A message to LAUSD

LAUSD is slow in moving forward with sports in light of covid-19.



VNHS football field empty due to covid-19 pandemic

Nearly a year ago, LAUSD shut down it’s doors for students.

With seemingly no clear plan for what the next month, or what the rest of the semester will look like for athletes, LAUSD has spent the last 12 months giving status quo answers for those who ask about the return of sports.

With no plan in sight,LAUSD student athletes are at a distinct disadvantage. Seniors who are seeking athletic scholarships now have to find other routes to go to college while underclassmen struggle to stay fit and motivated for future competitions.

The state’s governing body for student sports, California Interscholastic Federation (CIF), has released guidelines for youth sports and so has the Los Angeles Department of Public Health. Meanwhile LAUSD has not released a plan for when athletic activities can resume.

Why doesn’t LAUSD release a plan for when athletic activities can safely resume?

In the first few months of the 2020-21 school year LAUSD was on the leading edge of school districts in California in addressing the pandemic. Covid-19 testing centers popped up on campuses around the district. In November LAUSD even approved letting students practice on campus. With the covid-19 surge and the stay at home order during December LAUSD once again stayed on top of the changing times and called for a closure of schools again.

Now in February, a month after the stay at home order was lifted, LAUSD has lagged behind other districts, charter schools, and private schools.

When I’ve tried to contact athletic directors from schools across LAUSD I have been met with no answer. This frustration isn’t just one of a student athlete. They are not just ignoring a student who does not attend their school but LAUSD staff are ignoring professional journalists as well.

Los Angeles Times prep sports columnist Eric Sondheimer wrote in his Feb. 17 article “There is no indication the Board of Education, Superintendent Austin Beutner or the teachers union is paying any attention to the woes of high school students who want to participate in athletics.”

His article struck a chord with me as he shared the same issues and opinion that my peers and I have. LAUSD is being irresponsible with our futures as athletes.

The headline of his column “It’s time for sports parents to leave LAUSD in droves” is shocking but it needs to be. I contacted Sondheimer and sat down to speak with him about what he meant and the purpose of his article.

Not just a small-time journalist, Sondheimer has been covering prep sports for forty years. Starting from his graduation from poly high school in 1976, to his 16 years working with the Daily News starting in 1981, and his now 24 years with the Los Angeles Times, Sondheimer is the expert on Southern Californian high school athletics.

Sondheimer has a warning for the parents of LAUSD student athletes, “If you value your student’s high school sports experience you should consider your options and get out now.” It is a difficult decision to make requiring paperwork, moving, or a definite no sports this year from LAUSD.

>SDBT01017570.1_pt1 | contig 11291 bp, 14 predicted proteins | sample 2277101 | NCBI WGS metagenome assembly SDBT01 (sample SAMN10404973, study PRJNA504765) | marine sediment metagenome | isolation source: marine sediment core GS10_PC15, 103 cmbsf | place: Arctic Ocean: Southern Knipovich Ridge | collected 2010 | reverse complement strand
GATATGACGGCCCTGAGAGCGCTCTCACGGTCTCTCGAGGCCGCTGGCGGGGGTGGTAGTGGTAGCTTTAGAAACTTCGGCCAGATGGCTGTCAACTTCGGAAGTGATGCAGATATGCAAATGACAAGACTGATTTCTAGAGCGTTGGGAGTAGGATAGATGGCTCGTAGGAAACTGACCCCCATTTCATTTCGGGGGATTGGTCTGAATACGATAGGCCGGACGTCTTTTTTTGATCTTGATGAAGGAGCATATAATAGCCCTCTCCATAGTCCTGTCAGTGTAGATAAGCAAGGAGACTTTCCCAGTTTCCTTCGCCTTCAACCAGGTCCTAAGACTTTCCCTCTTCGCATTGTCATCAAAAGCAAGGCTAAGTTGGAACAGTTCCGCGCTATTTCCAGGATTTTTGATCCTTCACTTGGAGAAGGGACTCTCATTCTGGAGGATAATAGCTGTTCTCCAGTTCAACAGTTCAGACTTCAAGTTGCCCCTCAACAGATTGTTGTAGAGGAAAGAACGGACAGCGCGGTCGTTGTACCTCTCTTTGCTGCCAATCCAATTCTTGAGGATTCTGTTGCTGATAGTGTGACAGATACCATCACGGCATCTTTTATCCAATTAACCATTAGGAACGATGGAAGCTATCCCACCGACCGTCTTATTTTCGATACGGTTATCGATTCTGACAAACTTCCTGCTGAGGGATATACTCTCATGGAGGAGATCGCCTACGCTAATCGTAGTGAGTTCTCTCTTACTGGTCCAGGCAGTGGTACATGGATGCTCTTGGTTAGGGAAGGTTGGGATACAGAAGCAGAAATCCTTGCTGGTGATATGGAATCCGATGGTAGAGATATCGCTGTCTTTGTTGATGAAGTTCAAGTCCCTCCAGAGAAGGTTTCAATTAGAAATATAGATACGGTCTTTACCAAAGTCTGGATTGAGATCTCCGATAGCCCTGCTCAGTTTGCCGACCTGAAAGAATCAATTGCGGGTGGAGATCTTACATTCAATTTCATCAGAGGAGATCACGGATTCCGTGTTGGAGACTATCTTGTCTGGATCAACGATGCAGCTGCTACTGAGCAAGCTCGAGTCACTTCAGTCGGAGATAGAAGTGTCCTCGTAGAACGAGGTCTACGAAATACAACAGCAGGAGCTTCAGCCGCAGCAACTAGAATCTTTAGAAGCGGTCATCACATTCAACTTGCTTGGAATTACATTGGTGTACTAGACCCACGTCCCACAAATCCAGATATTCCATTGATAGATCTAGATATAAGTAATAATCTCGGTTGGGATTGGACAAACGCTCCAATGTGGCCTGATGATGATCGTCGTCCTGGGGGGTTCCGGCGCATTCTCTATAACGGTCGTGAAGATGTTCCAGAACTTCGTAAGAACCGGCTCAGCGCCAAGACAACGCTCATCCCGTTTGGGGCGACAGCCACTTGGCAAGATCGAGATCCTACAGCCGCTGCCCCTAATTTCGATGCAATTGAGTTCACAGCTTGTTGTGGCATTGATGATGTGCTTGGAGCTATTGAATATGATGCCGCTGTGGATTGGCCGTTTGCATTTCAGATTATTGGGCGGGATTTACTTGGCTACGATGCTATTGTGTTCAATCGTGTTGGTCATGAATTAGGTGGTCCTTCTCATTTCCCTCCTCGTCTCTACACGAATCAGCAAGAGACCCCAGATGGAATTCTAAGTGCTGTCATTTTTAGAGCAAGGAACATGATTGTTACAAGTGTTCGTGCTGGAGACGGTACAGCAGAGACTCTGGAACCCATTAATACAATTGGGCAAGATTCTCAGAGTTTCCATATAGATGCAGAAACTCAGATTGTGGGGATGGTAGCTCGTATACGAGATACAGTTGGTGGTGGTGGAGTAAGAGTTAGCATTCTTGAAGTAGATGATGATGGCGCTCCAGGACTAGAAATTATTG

He details the examples that LAUSD can follow to at least form some kind of tentative plan based on the examples of neighboring districts and schools.

“Let me be clear, I have been very patient for 11 months waiting for a way forward and just as it appears that the state is going to provide some updates on youth sports guidance,LAUSD has done nothing to indicate that it will be moving forward,” Sondheimer said.

“So as an act of trying to gain people’s attention of what’s happening, I decided to publish that article to try and alert people to the possibility that there probably won’t be any sports taking place, and they should consider their options,” he continued

His bleak message was not one he arrived at hastily. He spent months experiencing what we all have, being frustrated each week with nothing but empty answers. When speaking with the Athletics Coordinator of LAUSD, Trent Cornelius, the answer becomes even more clear. They are saying no answer because there is nothing for them to say, they are clueless.

One of the coaches at my school gave insight into the inner workings of LAUSD. It seems that LAUSD is more worried about who will sue them rather than how they can better the lives of their students in these difficult times.

“It’s so big and there’s so many different components. It’s so complicated, that they’re focusing on other things,” Sondheimer explains. “You know, it’s very simple to me. People should be allowed to work out on the campuses if they are outside.”

The situation is very simple, with covid-19 being the prime factor changing our lives over the past year many examples and safety plans have been created. LAUSD could follow the examples of other states, practice with social distancing. If students get sick, close sports for two weeks the continue again.

Local charter schools like Birmingham and El Camino have already started social distanced practices in accordance with LA health department and CIF guidelines with Granada Charter highschool, the largest charter school in the United States, forming plans for March.

Along with LAUSD, there are other districts like Montebello and Las Vegas that are not doing anything. They’ve said they’re not returning to sports until they return to the classroom. It’s not unique, I understand that,” Sondheimer warns. “But, it’s gonna look pretty interesting when neighboring districts and schools are playing while the students who go to schools in LAUSD are not, that’s going to be hard for LAUSD students to take.”

If LAUSD continues on the path they’re going we can expect to see LAUSD sports fall out of the running for a while. With students, specifically freshman losing interest and motivation in all areas of schooling, catching up will be a slow process.